I’m pleased to report that things began to sail right along once again. But still, no sign of land. And even with things being more positive, I still get overwhelmed and exhausted by the feeling that I'm endlessly adrift.
But there have been some signs of progress. After a few weeks of running, I was able to run five kilometers without a walk break. As my Nike Plus app cheerfully reported that I did it averaging a twelve and a half minute mile, I immediately thought, “Ugh. You used to be able to run four times that far at a ten minute mile pace.” But then I told that voice to Shut. The. Fuck. Up. I had just run further than I had in a long time, after only a few weeks. That was worth a few snaps.
And with my newfound clarity, I had to admit that the last five years I’ve spent at sea not knowing what the hell I’m doing have been infinitely more satisfying than the 43 years that came before them, where I just stood on the land thinking I had it all figured out, smugly judging everyone else’s efforts with my arms crossed. That deserved some thunderous applause.
These were realizations that provided much needed relief.
But I also needed a sign. Everyone could use a sign now and then, right? Just a little sign?
It came, unexpectedly, at work. I went up front to the cockpit as one of the pilots had to use the bathroom and it’s our procedure that a flight attendant needs to be in the cockpit with the pilot who is left flying the plane, assumedly so if the shit hits the fan, I can help land the plane like Halle Berry in Executive Decision.
It was late, we were tired and oh so ready to be in Same Old City With A Different Name already. The first officer and I stared out into the vast abyss that is the night sky at 40,000 feet in awkward silence until a blue flash came across the windshield. Then another. The pilot turned to me and asked, “Have you ever seen St. Elmo’s Fire before?”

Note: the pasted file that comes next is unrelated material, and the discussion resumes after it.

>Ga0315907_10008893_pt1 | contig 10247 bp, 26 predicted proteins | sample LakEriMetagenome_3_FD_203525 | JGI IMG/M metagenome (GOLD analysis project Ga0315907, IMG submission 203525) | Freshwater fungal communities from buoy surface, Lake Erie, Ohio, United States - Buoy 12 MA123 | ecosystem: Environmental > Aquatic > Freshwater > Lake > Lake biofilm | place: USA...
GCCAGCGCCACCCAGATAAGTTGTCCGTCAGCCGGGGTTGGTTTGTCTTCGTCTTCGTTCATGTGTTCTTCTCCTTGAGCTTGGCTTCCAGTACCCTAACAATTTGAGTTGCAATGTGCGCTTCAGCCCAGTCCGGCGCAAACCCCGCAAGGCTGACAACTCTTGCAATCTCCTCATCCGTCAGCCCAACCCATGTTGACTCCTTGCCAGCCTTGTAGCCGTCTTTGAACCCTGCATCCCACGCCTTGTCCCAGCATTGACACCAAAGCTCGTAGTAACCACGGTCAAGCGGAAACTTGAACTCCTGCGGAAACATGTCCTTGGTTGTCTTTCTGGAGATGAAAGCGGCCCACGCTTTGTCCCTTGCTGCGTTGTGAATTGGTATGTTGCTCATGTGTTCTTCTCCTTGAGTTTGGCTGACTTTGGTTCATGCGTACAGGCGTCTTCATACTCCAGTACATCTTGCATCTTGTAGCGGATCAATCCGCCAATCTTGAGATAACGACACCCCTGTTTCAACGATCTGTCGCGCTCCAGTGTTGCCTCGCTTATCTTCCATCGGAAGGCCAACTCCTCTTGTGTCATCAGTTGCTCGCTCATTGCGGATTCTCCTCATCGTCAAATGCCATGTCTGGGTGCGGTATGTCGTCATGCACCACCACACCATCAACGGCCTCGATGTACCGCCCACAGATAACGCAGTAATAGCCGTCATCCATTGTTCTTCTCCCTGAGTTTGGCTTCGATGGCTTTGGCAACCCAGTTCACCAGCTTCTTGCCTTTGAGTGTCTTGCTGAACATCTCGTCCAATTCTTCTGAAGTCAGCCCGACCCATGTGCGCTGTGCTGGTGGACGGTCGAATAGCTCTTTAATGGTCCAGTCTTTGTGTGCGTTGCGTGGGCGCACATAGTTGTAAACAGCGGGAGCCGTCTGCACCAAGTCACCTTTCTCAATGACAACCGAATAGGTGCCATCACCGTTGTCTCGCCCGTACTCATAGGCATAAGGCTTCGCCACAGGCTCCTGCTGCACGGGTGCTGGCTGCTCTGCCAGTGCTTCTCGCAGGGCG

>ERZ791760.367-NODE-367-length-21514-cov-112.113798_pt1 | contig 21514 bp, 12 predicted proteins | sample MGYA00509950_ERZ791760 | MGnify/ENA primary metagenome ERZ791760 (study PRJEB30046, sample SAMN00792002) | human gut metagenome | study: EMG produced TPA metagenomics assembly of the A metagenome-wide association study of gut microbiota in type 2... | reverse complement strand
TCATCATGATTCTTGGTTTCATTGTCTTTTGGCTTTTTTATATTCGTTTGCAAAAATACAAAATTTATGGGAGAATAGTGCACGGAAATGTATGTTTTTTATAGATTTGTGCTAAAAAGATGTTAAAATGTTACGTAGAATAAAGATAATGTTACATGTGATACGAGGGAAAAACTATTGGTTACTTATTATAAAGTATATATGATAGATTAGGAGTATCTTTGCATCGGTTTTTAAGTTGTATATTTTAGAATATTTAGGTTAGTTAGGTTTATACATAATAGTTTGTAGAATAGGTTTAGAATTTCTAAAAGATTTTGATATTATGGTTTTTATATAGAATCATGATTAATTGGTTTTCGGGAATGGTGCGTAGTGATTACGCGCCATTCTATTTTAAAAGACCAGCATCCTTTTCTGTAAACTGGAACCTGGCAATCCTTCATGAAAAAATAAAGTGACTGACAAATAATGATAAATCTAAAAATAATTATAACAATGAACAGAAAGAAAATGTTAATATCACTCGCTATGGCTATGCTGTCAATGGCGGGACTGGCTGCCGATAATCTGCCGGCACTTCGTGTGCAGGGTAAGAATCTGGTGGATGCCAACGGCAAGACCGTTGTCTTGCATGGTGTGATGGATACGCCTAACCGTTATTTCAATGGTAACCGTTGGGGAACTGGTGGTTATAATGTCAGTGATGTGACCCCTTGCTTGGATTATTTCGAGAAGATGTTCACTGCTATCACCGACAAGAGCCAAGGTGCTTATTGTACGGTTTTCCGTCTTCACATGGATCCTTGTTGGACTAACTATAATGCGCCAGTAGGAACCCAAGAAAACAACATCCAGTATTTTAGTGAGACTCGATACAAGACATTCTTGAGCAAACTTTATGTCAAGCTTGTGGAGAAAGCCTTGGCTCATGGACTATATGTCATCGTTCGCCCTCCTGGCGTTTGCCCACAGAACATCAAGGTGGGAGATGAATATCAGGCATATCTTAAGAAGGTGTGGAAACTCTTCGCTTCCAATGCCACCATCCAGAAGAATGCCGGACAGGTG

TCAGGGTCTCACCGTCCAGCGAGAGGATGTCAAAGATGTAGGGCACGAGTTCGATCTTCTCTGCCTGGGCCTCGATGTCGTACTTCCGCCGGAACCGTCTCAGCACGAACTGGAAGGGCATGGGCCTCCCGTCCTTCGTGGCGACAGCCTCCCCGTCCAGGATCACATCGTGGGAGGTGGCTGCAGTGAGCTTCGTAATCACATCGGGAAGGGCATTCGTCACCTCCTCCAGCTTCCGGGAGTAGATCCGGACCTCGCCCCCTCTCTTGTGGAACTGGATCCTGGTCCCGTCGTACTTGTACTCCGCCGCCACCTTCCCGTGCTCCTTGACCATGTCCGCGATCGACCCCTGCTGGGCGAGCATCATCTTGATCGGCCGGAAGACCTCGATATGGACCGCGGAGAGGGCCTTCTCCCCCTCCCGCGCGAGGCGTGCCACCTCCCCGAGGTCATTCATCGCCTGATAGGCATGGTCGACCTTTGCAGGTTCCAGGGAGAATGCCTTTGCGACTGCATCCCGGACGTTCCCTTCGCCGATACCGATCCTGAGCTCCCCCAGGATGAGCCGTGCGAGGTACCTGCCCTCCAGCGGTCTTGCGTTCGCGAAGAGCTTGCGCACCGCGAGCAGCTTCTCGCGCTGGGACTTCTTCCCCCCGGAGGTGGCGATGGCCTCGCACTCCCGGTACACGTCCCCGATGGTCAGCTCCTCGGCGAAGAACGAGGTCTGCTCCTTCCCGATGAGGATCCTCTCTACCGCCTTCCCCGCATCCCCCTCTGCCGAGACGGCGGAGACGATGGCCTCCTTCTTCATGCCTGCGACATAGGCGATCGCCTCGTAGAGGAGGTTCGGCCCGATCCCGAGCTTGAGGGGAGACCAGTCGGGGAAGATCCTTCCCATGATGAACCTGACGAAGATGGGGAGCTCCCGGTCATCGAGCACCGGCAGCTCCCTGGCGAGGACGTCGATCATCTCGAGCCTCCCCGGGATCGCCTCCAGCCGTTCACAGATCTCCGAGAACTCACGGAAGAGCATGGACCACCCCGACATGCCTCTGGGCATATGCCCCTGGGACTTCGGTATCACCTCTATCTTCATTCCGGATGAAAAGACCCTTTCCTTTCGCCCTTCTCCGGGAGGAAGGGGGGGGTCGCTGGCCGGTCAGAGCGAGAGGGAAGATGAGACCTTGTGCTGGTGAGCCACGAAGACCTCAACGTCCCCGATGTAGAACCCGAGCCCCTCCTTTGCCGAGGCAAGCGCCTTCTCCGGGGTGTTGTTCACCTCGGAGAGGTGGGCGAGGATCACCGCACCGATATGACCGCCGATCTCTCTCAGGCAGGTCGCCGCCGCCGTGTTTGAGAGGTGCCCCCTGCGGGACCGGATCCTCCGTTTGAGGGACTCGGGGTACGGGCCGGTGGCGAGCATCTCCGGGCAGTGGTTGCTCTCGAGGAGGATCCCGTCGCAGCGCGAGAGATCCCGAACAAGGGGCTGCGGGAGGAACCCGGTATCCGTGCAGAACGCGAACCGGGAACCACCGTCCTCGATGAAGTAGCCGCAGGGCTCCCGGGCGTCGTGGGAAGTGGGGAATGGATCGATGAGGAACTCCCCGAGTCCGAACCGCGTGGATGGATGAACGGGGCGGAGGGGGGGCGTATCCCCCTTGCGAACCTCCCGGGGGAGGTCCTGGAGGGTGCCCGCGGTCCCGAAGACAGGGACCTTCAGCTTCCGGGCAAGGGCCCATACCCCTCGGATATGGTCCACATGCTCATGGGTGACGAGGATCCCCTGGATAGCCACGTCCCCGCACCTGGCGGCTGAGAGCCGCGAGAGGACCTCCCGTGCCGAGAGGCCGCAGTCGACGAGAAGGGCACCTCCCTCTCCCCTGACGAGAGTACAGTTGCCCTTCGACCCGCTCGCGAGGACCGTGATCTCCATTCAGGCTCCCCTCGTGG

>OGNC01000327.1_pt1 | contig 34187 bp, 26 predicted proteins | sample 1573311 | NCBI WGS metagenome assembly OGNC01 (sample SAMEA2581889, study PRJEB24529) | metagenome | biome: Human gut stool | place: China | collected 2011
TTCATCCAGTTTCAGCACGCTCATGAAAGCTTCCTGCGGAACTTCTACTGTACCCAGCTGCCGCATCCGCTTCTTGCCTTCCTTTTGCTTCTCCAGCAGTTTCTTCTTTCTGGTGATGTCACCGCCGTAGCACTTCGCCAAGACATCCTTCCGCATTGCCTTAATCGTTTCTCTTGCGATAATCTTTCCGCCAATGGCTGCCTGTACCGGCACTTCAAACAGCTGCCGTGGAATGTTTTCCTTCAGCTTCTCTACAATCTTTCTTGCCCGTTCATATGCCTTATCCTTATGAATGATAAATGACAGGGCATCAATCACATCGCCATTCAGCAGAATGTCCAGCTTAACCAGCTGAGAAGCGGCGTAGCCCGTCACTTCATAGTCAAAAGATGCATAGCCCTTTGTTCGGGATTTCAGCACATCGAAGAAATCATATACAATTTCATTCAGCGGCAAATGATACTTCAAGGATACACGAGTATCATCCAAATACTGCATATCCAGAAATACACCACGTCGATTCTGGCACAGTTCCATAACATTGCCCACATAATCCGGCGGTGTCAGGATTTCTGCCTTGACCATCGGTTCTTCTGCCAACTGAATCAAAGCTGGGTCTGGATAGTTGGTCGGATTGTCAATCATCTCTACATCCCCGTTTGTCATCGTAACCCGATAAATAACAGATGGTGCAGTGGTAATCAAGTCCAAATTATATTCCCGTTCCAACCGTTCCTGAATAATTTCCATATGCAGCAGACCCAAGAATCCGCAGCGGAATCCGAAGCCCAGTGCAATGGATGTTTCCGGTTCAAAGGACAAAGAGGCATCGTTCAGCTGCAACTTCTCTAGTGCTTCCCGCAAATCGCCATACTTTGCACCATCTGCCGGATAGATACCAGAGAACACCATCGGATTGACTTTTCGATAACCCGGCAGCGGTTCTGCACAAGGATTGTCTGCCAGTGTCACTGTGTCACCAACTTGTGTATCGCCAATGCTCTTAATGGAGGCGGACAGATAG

“It’s plasma formed by electricity,” he told me.
“It looks cool,” I said. He nodded.
We enjoyed a few more minutes of the light show, then I went back to work.
As I am a supreme dork with a mind that refuses to stop processing useless information, I had to research St. Elmo’s Fire after seeing it. I knew it was more than a bad Brat Pack movie with a terrible theme song, I knew it was a weather phenomenon, but I didn’t know much else. I learned that St. Elmo’s Fire was named for Saint Erasmus, the patron of saint of Mediterranean sailors. Although some sailors thought the colorful balls of fire were a bad omen, many thought it was a sign of salvation from their saint, particularly since St. Elmo’s Fire occurs most likely when the storm is nearing its end.
I took it as a sign that I have weathered the worst of the storm and perhaps I should begin concentrating on the joy of sailing. That I should embrace being in transition, and all the wondrous opportunities that still await me. That I should steal from Anais Nin's vision of being a mermaid, having no fear of depths, just a great fear of shallow living.
I'll let you go before I break into the chorus of "Come Sail Away" by Styx. Because that would be fucked up.
Enjoy your autumn, all. Hope to see you somewhere soon.